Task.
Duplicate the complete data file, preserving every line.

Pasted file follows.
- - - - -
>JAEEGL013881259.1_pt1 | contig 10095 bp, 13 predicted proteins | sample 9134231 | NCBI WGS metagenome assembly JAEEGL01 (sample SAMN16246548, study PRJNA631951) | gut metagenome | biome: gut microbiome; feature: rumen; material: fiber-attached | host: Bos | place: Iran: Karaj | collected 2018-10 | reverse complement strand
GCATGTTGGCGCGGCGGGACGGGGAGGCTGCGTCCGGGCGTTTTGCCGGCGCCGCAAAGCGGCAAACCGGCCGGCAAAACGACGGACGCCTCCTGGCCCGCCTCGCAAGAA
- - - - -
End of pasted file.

>JAEEGL013881259.1_pt1 | contig 10095 bp, 13 predicted proteins | sample 9134231 | NCBI WGS metagenome assembly JAEEGL01 (sample SAMN16246548, study PRJNA631951) | gut metagenome | biome: gut microbiome; feature: rumen; material: fiber-attached | host: Bos | place: Iran: Karaj | collected 2018-10 | reverse complement strand
GCATGTTGGCGCGGCGGGACGGGGAGGCTGCGTCCGGGCGTTTTGCCGGCGCCGCAAAGCGGCAAACCGGCCGGCAAAACGACGGACGCCTCCTGGCCCGCCTCGCAAGAA